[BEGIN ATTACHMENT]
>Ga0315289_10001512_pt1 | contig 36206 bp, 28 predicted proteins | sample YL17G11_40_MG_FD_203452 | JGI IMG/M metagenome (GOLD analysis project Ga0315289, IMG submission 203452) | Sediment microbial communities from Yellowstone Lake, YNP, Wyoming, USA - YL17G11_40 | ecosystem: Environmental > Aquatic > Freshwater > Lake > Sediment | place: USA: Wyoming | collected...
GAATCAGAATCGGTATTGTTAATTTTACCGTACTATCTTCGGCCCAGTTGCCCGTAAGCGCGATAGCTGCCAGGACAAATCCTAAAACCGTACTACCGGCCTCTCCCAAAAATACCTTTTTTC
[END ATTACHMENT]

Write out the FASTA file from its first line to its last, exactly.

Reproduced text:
>Ga0315289_10001512_pt1 | contig 36206 bp, 28 predicted proteins | sample YL17G11_40_MG_FD_203452 | JGI IMG/M metagenome (GOLD analysis project Ga0315289, IMG submission 203452) | Sediment microbial communities from Yellowstone Lake, YNP, Wyoming, USA - YL17G11_40 | ecosystem: Environmental > Aquatic > Freshwater > Lake > Sediment | place: USA: Wyoming | collected...
GAATCAGAATCGGTATTGTTAATTTTACCGTACTATCTTCGGCCCAGTTGCCCGTAAGCGCGATAGCTGCCAGGACAAATCCTAAAACCGTACTACCGGCCTCTCCCAAAAATACCTTTTTTC